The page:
All these movements experimented with language, asemic writing, concrete poetry.

1964-1965 Charles Henri Ford Poster Poems


Concrete Poetry

Postwar Brazil

d.a. levy

From Levy's Tibetan Stroboscope. 
Levy wrote poetry but experimented a lot with concrete poetry.  In the Stroboscope, he experimented with what he called "destructive writing.". Burroughs exhorted readers "trop rub out the word" but his cut-ups still used words. In his journals he went further and replaced words with symbols or different colored dots.  But until his scrapbooks are published we can only find some examples in The Burroughs File.

Levy achieved a similar goal in the Stroboscope poems.  By over inking his mimeograph machine or overprinting text, he arrived at what looked like text but was in fact illegible.  An example of asemic writing.

1967E  Emmett Williams Anthology of Concrete Poetry

Gysin's permutations

Visual Poetry

John M. Bennett

Sound Poetry

1960 Pistol Poem Gysin

Pure sound. Found sound. Asemic writing. If language is both visual and aural, isn't using sampled sound akin to using some words in found texts (or vice versa)?


Bowie and the Stones used cutups for lyrics, under Burroughs’ influence.


Hip-Hop and EDM: Sampling. See: Pistol Poem (Brion Gysin)


Jonathan Lethem The Ecstasy of Influence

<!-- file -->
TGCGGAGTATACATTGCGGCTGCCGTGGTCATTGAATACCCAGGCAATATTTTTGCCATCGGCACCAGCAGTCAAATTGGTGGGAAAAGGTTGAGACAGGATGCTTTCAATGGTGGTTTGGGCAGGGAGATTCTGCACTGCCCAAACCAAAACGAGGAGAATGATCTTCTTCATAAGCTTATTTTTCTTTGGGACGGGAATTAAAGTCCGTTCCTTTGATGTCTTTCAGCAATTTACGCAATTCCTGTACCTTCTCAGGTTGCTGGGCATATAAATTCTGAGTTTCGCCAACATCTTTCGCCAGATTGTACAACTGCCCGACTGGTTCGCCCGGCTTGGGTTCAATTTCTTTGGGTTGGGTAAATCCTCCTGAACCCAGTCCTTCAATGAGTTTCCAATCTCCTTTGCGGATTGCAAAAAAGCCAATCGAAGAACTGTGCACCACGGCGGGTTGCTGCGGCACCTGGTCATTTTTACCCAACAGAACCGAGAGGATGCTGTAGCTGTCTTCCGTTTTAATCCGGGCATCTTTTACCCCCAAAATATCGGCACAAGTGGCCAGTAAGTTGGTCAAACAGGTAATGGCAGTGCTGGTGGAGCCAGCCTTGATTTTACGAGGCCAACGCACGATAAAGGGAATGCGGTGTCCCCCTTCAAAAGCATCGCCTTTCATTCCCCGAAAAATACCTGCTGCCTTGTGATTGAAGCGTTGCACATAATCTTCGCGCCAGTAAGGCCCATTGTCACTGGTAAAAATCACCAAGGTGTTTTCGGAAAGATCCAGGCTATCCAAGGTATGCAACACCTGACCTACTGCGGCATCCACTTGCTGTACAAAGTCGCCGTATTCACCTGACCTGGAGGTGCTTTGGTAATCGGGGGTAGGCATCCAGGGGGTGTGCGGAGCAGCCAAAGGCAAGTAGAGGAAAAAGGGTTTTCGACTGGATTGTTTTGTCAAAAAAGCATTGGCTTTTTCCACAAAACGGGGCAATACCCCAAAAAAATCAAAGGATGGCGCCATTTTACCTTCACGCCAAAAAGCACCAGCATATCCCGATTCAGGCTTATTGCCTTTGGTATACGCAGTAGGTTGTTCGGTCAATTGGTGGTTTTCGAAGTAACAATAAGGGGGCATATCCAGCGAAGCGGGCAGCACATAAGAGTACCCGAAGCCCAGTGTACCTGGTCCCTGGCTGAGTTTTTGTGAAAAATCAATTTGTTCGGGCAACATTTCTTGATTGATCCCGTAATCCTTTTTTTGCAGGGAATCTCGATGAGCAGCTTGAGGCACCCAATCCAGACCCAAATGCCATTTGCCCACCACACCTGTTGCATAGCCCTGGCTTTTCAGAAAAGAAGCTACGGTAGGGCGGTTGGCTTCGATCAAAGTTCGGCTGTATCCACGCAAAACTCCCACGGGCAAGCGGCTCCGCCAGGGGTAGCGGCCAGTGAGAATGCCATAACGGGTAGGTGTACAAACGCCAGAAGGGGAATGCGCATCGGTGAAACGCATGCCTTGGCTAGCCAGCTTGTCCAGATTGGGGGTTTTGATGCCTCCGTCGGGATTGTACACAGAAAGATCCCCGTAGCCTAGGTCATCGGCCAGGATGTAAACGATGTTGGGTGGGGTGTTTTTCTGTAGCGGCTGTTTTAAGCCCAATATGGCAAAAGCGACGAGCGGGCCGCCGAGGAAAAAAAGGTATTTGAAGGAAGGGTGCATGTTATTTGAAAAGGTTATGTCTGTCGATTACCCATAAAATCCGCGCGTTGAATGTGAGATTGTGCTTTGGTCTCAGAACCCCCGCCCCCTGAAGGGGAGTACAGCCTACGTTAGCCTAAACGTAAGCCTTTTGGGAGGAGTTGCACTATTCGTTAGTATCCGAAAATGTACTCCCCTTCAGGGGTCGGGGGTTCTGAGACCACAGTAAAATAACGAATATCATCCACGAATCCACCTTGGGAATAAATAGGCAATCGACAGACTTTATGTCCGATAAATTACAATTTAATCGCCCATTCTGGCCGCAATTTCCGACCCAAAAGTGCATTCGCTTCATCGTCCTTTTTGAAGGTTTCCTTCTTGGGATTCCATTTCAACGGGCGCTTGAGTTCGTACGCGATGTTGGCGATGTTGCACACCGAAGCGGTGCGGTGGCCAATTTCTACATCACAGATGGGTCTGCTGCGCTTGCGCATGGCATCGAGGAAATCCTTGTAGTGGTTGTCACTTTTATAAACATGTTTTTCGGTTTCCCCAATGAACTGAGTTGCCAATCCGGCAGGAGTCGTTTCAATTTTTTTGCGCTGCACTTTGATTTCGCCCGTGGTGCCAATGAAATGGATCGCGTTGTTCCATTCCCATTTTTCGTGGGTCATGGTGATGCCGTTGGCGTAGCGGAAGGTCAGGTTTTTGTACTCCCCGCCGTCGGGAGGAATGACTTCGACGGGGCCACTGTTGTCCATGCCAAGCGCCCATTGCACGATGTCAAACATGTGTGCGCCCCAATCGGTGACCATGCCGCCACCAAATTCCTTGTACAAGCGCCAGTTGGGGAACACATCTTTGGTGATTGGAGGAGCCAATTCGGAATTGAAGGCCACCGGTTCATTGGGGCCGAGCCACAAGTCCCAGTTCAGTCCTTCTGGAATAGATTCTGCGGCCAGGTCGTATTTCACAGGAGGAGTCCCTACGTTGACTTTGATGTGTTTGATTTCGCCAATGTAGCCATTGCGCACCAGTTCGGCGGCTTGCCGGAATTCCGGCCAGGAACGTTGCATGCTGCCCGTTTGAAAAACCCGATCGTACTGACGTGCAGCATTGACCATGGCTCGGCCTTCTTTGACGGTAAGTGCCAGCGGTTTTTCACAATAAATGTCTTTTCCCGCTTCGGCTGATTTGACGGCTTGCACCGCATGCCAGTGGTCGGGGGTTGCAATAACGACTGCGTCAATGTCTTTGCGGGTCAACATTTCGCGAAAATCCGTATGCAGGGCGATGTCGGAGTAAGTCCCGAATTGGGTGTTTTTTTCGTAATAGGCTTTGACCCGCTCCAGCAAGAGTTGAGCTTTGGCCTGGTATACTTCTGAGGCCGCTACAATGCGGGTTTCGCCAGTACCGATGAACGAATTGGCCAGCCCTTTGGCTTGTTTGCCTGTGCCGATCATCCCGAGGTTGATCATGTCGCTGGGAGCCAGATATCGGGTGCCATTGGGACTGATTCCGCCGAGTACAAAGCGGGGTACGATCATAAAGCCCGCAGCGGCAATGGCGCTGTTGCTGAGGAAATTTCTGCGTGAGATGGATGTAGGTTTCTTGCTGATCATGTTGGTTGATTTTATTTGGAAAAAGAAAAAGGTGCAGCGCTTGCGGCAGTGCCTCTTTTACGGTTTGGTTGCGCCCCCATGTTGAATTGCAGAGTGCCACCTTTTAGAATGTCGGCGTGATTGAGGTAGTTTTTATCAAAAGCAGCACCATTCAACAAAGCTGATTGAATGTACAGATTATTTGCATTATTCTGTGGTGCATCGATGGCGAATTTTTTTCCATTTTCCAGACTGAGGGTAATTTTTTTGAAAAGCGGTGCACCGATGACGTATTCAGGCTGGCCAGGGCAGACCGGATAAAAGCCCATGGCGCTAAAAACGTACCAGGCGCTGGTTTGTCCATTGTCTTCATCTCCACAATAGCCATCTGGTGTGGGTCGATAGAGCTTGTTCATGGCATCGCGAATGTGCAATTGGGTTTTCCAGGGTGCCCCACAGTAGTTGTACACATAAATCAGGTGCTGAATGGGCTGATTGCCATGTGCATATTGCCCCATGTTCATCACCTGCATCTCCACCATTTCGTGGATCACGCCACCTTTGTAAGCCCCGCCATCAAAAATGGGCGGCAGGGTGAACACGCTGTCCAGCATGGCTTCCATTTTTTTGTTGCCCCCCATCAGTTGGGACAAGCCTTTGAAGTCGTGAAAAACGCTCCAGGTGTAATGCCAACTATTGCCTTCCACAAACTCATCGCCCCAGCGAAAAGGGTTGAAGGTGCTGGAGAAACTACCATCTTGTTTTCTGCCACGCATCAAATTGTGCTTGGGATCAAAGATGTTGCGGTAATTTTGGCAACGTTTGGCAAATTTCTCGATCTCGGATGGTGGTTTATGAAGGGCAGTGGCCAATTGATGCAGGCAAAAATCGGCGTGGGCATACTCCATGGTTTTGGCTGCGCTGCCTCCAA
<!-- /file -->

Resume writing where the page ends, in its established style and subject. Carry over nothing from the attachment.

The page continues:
All mankind is of one author, and is one volume; when one man dies, one chapter is not torn out of the book, but translated into a better language; and every chapter must be so translated. . . .—John Donne

Emojis.  Acronyms: WTF, LOL, LMFAO, IMO, etc.

Blackout Poetry

John Carroll

Austin Kleon

Take a text and start blacking out words until a poem is formed by the remaining words.

Some trace this back to Whitefoord, through Tzara and Burroughs. It's not the exact same technique, but a variation on manipulating a found text to create something new. Whether using fragments cut from a paper, or words left after redacting a text with a sharpie, or lifting paragraphs to re-use in one's own text.

Is it plagiarism or theft? I think not.. No because the origin of the texts is clear. There's no attempt to "fool" the reader. In fact, that the texts are found is part of the attraction.

Friday, July 7, 2023